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March 14, 2016
Review: Southern Comfort
Annette O’Toole, Jeff McCarthy, Aneesh Sheth, and Jeffrey Kuhn in Southern Comfort. Photo credit: Carol Rosegg.
Annette O’Toole, Jeff McCarthy, Aneesh Sheth, and Jeffrey Kuhn in Southern Comfort. Photo credit: Carol Rosegg.

The Public Theater continues its tradition of presenting groundbreaking theater in an accessible setting with the folk-bluegrass musical Southern Comfort, directed by Thomas Caruso. Based on the 2001 film by Kate Davis, Southern Comfort tells the story of a charismatic, middle-aged transgender man in rural Georgia named Robert Eads (Annette O’Toole) who, despite having terminal cancer, has decided to live life to the fullest, including falling in love with a closeted trans woman, Lola Cola (Jeff McCarthy), introducing Lola to his chosen family of “freaks,” and preparing to attend a conference in Atlanta called Southern Comfort, a sort of convention/prom for trans people.

Despite the timely and often controversial subject matter, Southern Comfort is just as much a story dealing with issues of love and family as the politics of being born into the wrong body. Jackson (Jeffrey Kuhn), born Peggy Sue, is like a son to Robert with all the ups and downs that come with that kind of close-knit relationship. Their best friends are Melanie (Robin Skye), the only cisgender character, and her partner, Sam (Donnie Cianciotto).

The politics come up when Jackson decides to undergo phalloplasty to become what he believes will complete him as a man. Robert is staunchly against this, which leads to a nasty argument in which the two stop speaking. In reality, Jackson is angry that Robert is dying and doesn’t seem to be angry about it when really Robert has just decided not to let it get him down because his time is so short. The two also clash over the way Robert has been treated at local hospitals that refuse to treat him because he is transgender.

Aneesh Sheth and Jeffrey Kuhn in Southern Comfort. Photo credit: Carol Rosegg.
Aneesh Sheth and Jeffrey Kuhn in Southern Comfort. Photo credit: Carol Rosegg.

The music of Southern Comfort (Julianne Wick Davis; book and lyrics by Dan Collins) is a mixture of bluegrass and folk, which places the show firmly into a southern context. The band members (David M. Lutken, Lizzie Hagstedt, Joel Waggoner, Elizabeth Ward Land) play and sing onstage, as well as rotate as minor characters.

Out of a mostly forgettable score, one song stands out: the pivotal “Barbara,” the name Robert was given by his parents, which he sings after he tries to tell them about his cancer. He reneges when they show their ignorance and refuse to call him Robert, and they never find out he’s dying. Ironically, the cancer is in Robert’s ovaries and the song is a heartbreaking reminder that as much as you want to get away from the person you were, it can always come back to kill you in the end. In an interesting parallel, Jackson is elated when his dad calls him Jack after receiving a letter from his girlfriend Carly (Aneesh Sheth), even though the main point of the call was to tell Jackson he doesn’t want to have anything to do with him.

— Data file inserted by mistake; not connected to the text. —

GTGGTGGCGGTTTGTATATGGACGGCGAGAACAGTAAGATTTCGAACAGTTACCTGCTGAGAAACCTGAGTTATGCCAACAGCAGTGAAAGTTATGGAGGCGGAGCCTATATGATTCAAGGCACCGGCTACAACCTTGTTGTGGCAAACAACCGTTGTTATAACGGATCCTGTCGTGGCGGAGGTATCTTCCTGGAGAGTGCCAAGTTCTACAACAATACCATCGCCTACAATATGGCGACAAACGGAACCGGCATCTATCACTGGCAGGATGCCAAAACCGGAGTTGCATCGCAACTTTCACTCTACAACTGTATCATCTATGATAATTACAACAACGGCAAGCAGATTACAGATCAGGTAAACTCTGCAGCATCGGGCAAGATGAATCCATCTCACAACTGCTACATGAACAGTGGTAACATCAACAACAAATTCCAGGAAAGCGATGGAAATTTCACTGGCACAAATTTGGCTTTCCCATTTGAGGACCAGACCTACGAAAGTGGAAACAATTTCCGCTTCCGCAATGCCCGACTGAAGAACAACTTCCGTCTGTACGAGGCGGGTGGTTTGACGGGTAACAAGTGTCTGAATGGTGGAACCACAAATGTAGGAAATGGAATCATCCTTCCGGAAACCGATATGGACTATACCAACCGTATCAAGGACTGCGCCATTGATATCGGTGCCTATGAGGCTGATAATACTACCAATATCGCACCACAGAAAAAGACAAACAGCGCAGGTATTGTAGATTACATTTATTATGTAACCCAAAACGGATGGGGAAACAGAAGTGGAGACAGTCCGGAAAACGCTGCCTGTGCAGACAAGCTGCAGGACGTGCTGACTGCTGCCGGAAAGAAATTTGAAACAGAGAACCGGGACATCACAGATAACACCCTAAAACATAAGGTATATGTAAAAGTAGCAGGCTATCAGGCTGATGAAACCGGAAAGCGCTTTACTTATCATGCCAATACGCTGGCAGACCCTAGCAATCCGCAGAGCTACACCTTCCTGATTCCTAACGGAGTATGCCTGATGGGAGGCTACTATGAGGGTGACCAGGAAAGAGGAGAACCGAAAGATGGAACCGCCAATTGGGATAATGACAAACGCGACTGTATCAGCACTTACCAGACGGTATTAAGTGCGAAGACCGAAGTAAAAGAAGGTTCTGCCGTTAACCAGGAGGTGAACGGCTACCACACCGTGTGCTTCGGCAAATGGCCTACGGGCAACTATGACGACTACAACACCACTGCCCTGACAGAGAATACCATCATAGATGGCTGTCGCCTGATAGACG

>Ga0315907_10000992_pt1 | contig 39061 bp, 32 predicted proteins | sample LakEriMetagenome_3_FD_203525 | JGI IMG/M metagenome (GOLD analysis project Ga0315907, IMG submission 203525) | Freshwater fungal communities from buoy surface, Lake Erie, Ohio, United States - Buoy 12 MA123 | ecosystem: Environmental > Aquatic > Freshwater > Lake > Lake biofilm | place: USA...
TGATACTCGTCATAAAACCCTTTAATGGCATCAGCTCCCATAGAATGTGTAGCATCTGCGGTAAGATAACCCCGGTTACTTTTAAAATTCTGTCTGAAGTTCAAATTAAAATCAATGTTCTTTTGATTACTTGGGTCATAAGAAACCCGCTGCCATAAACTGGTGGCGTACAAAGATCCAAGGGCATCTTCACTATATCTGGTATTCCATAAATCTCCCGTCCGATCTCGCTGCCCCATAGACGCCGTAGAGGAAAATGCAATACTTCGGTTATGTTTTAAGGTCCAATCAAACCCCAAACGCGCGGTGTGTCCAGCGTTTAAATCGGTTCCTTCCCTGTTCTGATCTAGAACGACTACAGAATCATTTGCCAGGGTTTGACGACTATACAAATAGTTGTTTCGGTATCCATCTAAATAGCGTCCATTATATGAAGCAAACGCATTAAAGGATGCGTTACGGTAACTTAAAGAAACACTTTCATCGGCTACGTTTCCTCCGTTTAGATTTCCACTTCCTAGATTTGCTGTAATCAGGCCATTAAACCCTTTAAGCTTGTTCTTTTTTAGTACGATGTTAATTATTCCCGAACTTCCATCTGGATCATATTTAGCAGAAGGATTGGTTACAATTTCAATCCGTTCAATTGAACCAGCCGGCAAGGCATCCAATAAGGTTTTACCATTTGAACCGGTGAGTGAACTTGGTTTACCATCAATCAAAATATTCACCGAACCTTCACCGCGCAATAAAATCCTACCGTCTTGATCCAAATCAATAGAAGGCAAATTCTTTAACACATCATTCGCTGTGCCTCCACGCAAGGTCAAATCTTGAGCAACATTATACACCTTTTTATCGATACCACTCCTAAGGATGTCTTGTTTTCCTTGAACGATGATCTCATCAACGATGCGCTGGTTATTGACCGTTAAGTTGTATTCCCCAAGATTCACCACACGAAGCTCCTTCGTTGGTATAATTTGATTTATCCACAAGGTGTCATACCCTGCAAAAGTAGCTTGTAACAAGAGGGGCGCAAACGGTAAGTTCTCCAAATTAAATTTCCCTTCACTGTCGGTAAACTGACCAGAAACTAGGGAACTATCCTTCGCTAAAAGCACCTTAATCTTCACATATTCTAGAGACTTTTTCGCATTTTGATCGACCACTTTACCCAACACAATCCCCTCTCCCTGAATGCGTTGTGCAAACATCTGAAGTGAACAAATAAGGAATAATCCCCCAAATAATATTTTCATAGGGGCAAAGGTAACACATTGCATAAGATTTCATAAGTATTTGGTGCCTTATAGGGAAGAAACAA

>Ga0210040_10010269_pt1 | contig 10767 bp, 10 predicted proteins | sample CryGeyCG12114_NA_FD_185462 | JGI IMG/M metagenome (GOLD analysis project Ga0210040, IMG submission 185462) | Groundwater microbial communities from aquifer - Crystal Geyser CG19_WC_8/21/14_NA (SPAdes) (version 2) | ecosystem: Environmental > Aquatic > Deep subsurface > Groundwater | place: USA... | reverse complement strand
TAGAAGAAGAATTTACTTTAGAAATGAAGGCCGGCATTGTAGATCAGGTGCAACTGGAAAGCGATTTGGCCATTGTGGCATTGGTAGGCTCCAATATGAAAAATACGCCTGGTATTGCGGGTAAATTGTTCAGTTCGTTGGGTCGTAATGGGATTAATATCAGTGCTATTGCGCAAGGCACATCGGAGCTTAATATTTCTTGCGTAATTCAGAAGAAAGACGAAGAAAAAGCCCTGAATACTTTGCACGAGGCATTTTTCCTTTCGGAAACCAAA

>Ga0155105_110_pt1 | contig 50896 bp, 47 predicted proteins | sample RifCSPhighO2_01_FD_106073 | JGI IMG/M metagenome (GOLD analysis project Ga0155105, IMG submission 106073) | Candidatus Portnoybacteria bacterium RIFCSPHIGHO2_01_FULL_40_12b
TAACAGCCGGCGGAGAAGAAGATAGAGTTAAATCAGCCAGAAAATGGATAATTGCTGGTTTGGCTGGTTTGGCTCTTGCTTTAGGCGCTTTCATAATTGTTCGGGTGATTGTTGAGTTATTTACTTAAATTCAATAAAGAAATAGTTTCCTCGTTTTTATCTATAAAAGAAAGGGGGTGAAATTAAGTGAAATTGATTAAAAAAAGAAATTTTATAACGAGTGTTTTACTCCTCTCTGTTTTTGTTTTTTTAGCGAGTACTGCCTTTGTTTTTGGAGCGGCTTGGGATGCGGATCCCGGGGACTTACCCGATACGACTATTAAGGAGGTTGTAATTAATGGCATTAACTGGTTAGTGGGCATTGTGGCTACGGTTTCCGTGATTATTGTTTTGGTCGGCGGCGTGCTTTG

Southern Comfort is cleverly grounded by a large tree onstage decorated with portraits and lights (scenic design by James J. Fenton). This tree symbolizes Robert’s attempt to put down roots and build the kind of family he never had, the kind that accepts you as you are. The importance of his home and land and the source of pride it gives him is a constant refrain throughout the show. When you have something so important taken away from you, your identity, it becomes essential to take it back and turn it into something meaningful.

The creators of the show (Robert Dusold and Thomas Caruso) are quite sensitive to the issues surrounding being transgender. They recognize that the sweetness of life is the freedom to be who you really are and to choose a community that allows you to express that. That freedom is so powerful and probably saves a whole lot of lives. Hopefully, Southern Comfort will bring a lot of comfort to transgender audiences.

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Written by: Tami Shaloum
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